The Czech acoustic guitar (opens in new tab) company Furch Guitars has announced that it will reduce its carbon footprint by almost two thirds in 2020, with its CEO Petr Furch calling on other manufacturers to seek out green energy suppliers.
The acoustic guitar industry has seen many eco-friendly innovations in recent years, with the likes of Taylor spearheading the use of more sustainable timber, and Martin using Richlite for fingerboards and bridges.
But Furch says that materials are only one part of the story, and that guitar builders need to look across their supply chain to see where more sustainable alternatives can be found.
He believes that a shift to green energy would incentivise the energy suppliers to increase their capacity from renewable sources.
”So far, most musical instrument manufacturers have focused mainly on material sources and have forgotten about energy sources,” said Furch in a statement. ”I would like to motivate other companies to focus their attention in this direction as we have.”
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This year, Furch Guitars has switched energy suppliers. All of its electricity is now supplied from renewable sources such as solar, biogas, water, wind and biomass, reducing the company's carbon footprint by up to 60 per cent.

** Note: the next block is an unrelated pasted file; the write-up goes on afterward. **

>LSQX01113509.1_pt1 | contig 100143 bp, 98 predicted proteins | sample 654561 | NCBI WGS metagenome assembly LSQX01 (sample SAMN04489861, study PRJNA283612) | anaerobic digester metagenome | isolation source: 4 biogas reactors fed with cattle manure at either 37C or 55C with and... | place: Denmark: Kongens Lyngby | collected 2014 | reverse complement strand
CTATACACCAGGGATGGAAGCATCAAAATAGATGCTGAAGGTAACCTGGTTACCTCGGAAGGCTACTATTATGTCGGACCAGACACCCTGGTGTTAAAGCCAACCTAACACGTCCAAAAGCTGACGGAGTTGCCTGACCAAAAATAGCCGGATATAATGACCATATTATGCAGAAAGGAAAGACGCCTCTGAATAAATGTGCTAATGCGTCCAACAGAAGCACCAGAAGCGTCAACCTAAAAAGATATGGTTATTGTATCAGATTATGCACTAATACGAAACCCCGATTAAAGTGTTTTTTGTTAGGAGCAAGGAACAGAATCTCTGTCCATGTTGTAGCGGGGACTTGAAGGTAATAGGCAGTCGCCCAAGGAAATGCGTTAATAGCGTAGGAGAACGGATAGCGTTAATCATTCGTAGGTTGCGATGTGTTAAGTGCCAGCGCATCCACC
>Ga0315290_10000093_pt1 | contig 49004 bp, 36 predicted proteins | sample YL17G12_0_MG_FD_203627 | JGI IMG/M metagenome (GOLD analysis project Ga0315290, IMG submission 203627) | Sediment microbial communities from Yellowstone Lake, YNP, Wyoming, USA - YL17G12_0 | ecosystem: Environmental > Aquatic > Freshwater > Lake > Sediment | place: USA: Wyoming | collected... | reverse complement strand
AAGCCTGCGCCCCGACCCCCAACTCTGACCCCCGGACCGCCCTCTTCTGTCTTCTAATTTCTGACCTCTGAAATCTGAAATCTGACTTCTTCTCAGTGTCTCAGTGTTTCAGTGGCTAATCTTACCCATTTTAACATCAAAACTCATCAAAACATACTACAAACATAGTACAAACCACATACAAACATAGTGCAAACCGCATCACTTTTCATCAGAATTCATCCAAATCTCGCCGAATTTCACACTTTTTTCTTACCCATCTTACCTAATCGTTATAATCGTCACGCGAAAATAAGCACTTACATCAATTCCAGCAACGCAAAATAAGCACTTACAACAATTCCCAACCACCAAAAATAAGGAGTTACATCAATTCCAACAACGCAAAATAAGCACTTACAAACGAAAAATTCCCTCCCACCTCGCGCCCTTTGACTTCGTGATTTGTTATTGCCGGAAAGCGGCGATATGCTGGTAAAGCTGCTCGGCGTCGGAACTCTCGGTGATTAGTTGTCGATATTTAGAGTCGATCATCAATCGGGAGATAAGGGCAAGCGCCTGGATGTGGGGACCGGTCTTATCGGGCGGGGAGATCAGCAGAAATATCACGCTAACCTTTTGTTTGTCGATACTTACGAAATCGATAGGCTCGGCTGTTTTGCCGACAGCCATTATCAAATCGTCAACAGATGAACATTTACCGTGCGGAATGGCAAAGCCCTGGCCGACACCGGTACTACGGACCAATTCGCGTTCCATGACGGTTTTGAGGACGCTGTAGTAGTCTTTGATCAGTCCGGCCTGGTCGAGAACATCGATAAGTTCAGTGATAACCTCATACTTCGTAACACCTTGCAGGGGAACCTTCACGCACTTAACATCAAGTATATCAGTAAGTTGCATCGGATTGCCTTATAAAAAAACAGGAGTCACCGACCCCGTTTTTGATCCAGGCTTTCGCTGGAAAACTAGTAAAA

”The growing interest in green energy will make it possible to create a sufficiently large demand that will motivate energy producers to increase the production more steeply,” said Furch. ”In my opinion, this approach to reducing the global carbon footprint is healthier and at the same time sustainable in the long run, in contrast to the artificial principle of subsidies.”
Furch Guitars lists the carbon footprint for each of its guitars online. In switching to renewables for its electricity, the average carbon footprint per guitar has been reduced from 35.3kg to 14.1kg.
There is some variance but across the board the reduction is dramatic. Take the Furch Violet Master's Choice: its carbon footprint is listed as 9.6kg versus 24kg last year.
This, allied to a support for ecological tonewoods, is part of the company's ongoing strategy. Furch Guitars has a partnership with the Arimae community in Panama as means of ensuring the supply of sustainable mahogany and cocobolo. Its Full-Pore High-Gloss finish uses up to 98 per cent less solvent than alternative lacquers.
See Furch Guitars (opens in new tab) for more information.